The newly-revealed structure of the neurotransmitter GABAA, a γ-aminobutyric acid, opens new possibilities for drugs to treat epilepsy, anxiety, and insomnia.
Ryan Hibbs, PhD
Researchers have produced the first high-resolution structural information of a brain receptor that may hold promise for developing better treatments for epilepsy, anxiety, and insomnia.
Scientists have long viewed the receptor, known as GABAA, as a pharmacological gold mine, said corresponding author Ryan Hibbs, PhD, Assistant Professor of Neuroscience and Biophysics at UT Southwestern Medical Center in Dallas, but until now, researchers could not get a clear image of its structure.
“Before our study, we had a fuzzy picture of what this GABAA receptor protein looked like,” Hibbs told MD Magazine®. “The new structural information is a launching point for developing improved therapeutics.”
Hibbs explained that most of the inhibitory signaling in the brain is mediated by the neurotransmitter GABA binding to the predominant receptor, GABAA. Dysfunction of the GABAA receptor is found in conditions marked by excessive excitation in the brain, such as epilepsy. For the nervous system to function, a balance of excitatory and inhibitory signals is required.
“We wanted to see in fine detail how the GABAA receptor is built, so that we could better understand how it works, and how drugs like those used to treat epilepsy and anxiety and to induce anesthesia act on the receptor protein,” Hibbs said.
UT Southwestern researchers published the first atomic structure of a brain receptor bound to a drug used to reverse anesthesia and to treat sedative overdoses. Credit: UT Southwestern.
The GABAA receptor has proved notoriously resistant to imaging by X-ray crystallography, but an approach called cryo-electron microscopy yielded a detailed look at its elusive structure. With this method, Hibbs and his team were able to take about 1 million pictures of the receptor at very high magnification, allowing them to reconstruct a high-resolution image.
“We obtained the 3D molecular blueprint of the receptor architecture with the neurotransmitter GABA bound to it,” Hibbs said. “Now we can see the fine details of where GABA binds and how it interacts with its receptor.”
The team also imaged the structure in connection with the drug flumazenil (Romazicon). This GABA receptor antagonist can treat drowsiness caused by sedatives following surgery or drug overdose.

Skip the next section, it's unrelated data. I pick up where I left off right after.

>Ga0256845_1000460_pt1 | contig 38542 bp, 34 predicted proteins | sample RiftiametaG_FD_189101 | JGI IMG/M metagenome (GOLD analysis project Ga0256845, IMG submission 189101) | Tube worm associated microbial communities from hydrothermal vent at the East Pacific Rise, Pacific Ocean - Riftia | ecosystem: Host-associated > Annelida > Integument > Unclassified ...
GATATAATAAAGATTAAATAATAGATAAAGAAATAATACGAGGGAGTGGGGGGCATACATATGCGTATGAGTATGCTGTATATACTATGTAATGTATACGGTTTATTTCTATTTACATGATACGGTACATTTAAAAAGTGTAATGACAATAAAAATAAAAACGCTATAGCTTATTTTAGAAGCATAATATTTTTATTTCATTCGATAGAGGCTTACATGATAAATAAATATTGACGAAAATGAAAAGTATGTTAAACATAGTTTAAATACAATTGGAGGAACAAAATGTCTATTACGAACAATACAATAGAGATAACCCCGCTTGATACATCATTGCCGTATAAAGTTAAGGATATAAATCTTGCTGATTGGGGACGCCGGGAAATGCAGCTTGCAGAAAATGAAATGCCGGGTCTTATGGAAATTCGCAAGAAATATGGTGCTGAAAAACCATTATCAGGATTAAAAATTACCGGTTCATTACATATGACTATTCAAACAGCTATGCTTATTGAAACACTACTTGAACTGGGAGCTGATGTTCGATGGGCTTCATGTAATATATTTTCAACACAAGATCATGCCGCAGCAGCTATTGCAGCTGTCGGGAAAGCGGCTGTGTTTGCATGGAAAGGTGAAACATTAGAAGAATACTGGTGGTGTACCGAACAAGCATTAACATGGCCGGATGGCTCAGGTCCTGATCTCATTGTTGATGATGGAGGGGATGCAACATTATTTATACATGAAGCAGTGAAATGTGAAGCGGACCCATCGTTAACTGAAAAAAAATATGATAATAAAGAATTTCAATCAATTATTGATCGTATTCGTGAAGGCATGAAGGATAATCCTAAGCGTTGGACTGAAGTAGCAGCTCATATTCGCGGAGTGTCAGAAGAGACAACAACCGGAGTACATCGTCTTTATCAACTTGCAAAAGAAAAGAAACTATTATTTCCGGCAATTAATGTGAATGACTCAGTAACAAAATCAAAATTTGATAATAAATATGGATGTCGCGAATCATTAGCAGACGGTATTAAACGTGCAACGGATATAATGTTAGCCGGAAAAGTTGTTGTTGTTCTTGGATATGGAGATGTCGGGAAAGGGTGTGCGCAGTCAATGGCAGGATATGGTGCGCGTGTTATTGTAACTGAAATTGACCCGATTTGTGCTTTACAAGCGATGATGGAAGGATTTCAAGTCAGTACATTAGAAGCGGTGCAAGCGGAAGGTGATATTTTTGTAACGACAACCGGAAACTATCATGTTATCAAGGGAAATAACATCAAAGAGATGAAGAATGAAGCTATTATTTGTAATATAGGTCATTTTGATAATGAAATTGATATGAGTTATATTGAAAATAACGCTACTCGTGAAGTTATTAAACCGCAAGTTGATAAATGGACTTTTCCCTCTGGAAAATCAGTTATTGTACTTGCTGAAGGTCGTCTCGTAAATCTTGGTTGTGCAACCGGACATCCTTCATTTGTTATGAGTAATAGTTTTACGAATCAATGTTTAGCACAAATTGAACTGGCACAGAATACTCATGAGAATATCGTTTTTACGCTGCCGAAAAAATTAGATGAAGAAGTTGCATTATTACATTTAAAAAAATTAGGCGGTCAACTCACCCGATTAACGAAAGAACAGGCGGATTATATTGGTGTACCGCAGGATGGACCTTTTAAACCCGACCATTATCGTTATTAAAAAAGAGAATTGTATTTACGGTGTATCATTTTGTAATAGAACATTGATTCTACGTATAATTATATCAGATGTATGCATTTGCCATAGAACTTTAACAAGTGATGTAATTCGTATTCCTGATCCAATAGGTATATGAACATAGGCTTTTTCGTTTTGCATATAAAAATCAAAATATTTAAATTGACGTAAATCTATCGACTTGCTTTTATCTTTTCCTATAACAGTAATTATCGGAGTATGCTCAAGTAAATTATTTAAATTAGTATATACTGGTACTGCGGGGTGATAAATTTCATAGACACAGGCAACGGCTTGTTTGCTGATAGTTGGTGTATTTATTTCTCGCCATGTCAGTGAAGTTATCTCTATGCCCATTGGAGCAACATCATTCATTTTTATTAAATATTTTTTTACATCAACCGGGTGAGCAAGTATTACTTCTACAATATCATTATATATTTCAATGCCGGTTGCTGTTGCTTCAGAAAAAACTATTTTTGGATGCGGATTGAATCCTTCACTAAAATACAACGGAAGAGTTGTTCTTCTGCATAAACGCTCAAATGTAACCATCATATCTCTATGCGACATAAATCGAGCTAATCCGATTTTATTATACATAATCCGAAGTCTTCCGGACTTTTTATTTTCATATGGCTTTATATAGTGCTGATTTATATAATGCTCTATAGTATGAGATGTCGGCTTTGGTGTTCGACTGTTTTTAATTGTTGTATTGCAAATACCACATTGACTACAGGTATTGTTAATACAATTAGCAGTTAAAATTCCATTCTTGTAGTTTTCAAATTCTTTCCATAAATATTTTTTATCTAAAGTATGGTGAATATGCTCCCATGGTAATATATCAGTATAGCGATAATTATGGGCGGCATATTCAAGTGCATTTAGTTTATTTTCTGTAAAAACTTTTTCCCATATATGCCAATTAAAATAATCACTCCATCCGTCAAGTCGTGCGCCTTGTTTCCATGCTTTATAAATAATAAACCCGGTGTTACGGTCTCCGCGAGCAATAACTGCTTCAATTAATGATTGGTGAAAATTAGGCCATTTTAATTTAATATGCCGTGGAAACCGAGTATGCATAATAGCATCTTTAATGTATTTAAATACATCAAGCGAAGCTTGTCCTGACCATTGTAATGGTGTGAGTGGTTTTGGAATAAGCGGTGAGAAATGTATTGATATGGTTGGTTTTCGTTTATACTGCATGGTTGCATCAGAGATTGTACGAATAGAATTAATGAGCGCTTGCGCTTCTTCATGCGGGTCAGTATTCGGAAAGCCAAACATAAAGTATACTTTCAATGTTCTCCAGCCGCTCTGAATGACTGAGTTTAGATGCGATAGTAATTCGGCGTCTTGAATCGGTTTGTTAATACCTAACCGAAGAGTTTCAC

“Flumazenil binds in the so-called benzodiazepine site,” Hibbs said. “Benzodiazepines like diazepam (Valium), clonazepam (Klonopin), and midazolam (Versed) act to enhance the action of GABA at its receptor.’’
Such drugs are widely prescribed for epilepsy and anxiety. Flumazenil is used to block the effects of these drugs—to directly knock them out of their binding sites, Hibbs said.
The researchers were able to define how GABA binds so selectively to the receptor and to explain why drugs like benzodiazepines and flumazenil act specifically on this receptor.
"The implications are far-reaching for understanding mechanisms of drug binding and designing new drugs for diverse neurological conditions,” Hibbs said. “The community will be better prepared to, we hope, develop compounds with fewer undesirable effects.”
The discovery could be good news for epilepsy patients. The production of more selective drugs that target the GABAA receptor may help the people who require them avoid side effects such as sedation and tolerance.
“The drugs used to treat the more severe forms of epilepsy are hard on the people who need to take them,” Hibbs said. “Anything we can do to improve the quality of the therapy will have potent positive effects on the quality of life for [patients with epilepsy].”
Hibbs predicts that the GABAA imaging breakthrough will lead researchers in many directions. He cited the “fascinating diversity” of medically useful molecules, as well as drugs of abuse, that act through this receptor. These include benzodiazepines, barbiturates, general anesthetics like propofol, neurosteroids, and ethanol.
“Understanding this receptor, and how these different classes of drugs act upon it, is a powerful window into understanding how the brain works—the ultimate goal of my group and many others,’’ Hibbs said.
“This structural information is just the beginning,” he said. “Drug design is one obvious direction. Another, that we are pursuing, is structural information that includes more of these interesting drug classes bound to the receptor.”
The study, “Structure of a human synaptic GABAA receptor,” was published in Nature.